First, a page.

Have you tried new the Independent Digital Edition apps?
Independent Dating
and  

By clicking 'Search' you
are agreeing to our
Terms of Use.

iJobs Job Widget
iJobs General

Tradewind Recruitment: English Teacher

Negotiable: Tradewind Recruitment: My client is an excellent, large partially ...

Tradewind Recruitment: Science Teacher

£90 - £140 per day: Tradewind Recruitment: I am currently working in partnersh...

Tradewind Recruitment: Year 3 Primary Teacher

£100 - £150 per day: Tradewind Recruitment: Year 3 Teacher Birmingham Jan 2015...

Ashdown Group: Lead Web Developer (ASP.NET, C#) - City of London

£45000 - £50000 per annum + Excellent benefits: Ashdown Group: Lead Web Develo...

Day In a Page

Isis hostage crisis: The prisoner swap has only one purpose for the militants - recognition its Islamic State exists and that foreign nations acknowledge its power

Isis hostage crisis

The prisoner swap has only one purpose for the militants - recognition its Islamic State exists and that foreign nations acknowledge its power, says Robert Fisk
Missing salvage expert who found $50m of sunken treasure before disappearing, tracked down at last

The runaway buccaneers and the ship full of gold

Salvage expert Tommy Thompson found sunken treasure worth millions. Then he vanished... until now
Homeless Veterans appeal: ‘If you’re hard on the world you are hard on yourself’

Homeless Veterans appeal: ‘If you’re hard on the world you are hard on yourself’

Maverick artist Grayson Perry backs our campaign
Assisted Dying Bill: I want to be able to decide about my own death - I want to have control of my life

Assisted Dying Bill: 'I want control of my life'

This week the Assisted Dying Bill is debated in the Lords. Virginia Ironside, who has already made plans for her own self-deliverance, argues that it's time we allowed people a humane, compassionate death
Move over, kale - cabbage is the new rising star

Cabbage is king again

Sophie Morris banishes thoughts of soggy school dinners and turns over a new leaf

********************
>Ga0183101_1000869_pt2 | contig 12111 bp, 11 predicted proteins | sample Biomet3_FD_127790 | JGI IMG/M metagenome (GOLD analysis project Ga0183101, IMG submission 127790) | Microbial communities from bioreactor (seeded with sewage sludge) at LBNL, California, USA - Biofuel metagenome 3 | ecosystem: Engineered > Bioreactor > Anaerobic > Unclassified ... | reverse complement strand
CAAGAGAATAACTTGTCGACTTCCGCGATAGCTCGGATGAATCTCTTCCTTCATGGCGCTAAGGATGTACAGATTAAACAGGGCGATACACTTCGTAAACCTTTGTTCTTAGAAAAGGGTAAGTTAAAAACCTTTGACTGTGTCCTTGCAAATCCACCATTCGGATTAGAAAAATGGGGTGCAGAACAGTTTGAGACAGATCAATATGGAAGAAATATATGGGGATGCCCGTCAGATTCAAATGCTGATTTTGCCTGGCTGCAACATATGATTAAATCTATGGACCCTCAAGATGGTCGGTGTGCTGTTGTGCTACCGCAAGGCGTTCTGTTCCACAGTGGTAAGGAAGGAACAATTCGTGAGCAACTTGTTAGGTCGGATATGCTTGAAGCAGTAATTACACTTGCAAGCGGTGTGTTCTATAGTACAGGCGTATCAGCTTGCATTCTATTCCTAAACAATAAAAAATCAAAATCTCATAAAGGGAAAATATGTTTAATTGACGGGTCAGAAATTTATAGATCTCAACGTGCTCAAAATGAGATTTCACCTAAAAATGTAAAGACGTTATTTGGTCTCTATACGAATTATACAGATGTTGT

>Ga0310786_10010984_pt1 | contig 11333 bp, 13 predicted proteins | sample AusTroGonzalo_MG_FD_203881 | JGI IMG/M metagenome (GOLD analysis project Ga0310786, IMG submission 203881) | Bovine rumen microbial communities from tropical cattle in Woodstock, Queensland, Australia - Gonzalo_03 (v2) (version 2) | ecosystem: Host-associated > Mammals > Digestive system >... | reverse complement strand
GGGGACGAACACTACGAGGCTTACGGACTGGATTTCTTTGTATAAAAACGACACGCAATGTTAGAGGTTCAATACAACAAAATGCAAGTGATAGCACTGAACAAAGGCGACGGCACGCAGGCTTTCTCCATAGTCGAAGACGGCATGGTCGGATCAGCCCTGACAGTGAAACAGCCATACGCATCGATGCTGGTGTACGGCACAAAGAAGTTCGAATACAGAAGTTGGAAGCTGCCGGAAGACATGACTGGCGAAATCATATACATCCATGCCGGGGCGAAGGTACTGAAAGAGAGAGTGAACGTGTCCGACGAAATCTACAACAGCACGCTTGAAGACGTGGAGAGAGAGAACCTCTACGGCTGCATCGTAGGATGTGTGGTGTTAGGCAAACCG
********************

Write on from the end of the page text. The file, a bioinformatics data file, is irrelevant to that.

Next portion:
11 best winter skin treats

Give your moisturiser a helping hand: 11 best winter skin treats

Get an extra boost of nourishment from one of these hard-working products
Paul Scholes column: The more Jose Mourinho attempts to influence match officials, the more they are likely to ignore him

Paul Scholes column

The more Jose Mourinho attempts to influence match officials, the more they are likely to ignore him
Frank Warren column: No cigar, but pots of money: here come the Cubans

Frank Warren's Ringside

No cigar, but pots of money: here come the Cubans
Isis hostage crisis: Militant group stands strong as its numerous enemies fail to find a common plan to defeat it

Isis stands strong as its numerous enemies fail to find a common plan to defeat it

The jihadis are being squeezed militarily and economically, but there is no sign of an implosion, says Patrick Cockburn
Virtual reality thrusts viewers into the frontline of global events - and puts film-goers at the heart of the action

Virtual reality: Seeing is believing

Virtual reality thrusts viewers into the frontline of global events - and puts film-goers at the heart of the action
Homeless Veterans appeal: MP says Coalition ‘not doing enough’

Homeless Veterans appeal

MP says Coalition ‘not doing enough’ to help
Larry David, Steve Coogan and other comedians share stories of depression in new documentary

Comedians share stories of depression

The director of the new documentary, Kevin Pollak, tells Jessica Barrett how he got them to talk
Has The Archers lost the plot with it's spicy storylines?

Has The Archers lost the plot?

A growing number of listeners are voicing their discontent over the rural soap's spicy storylines; so loudly that even the BBC's director-general seems worried, says Simon Kelner
English Heritage adds 14 post-war office buildings to its protected lists

14 office buildings added to protected lists

Christopher Beanland explores the underrated appeal of these palaces of pen-pushing
Human skull discovery in Israel proves humans lived side-by-side with Neanderthals

Human skull discovery in Israel proves humans lived side-by-side with Neanderthals

Scientists unearthed the cranial fragments from Manot Cave in West Galilee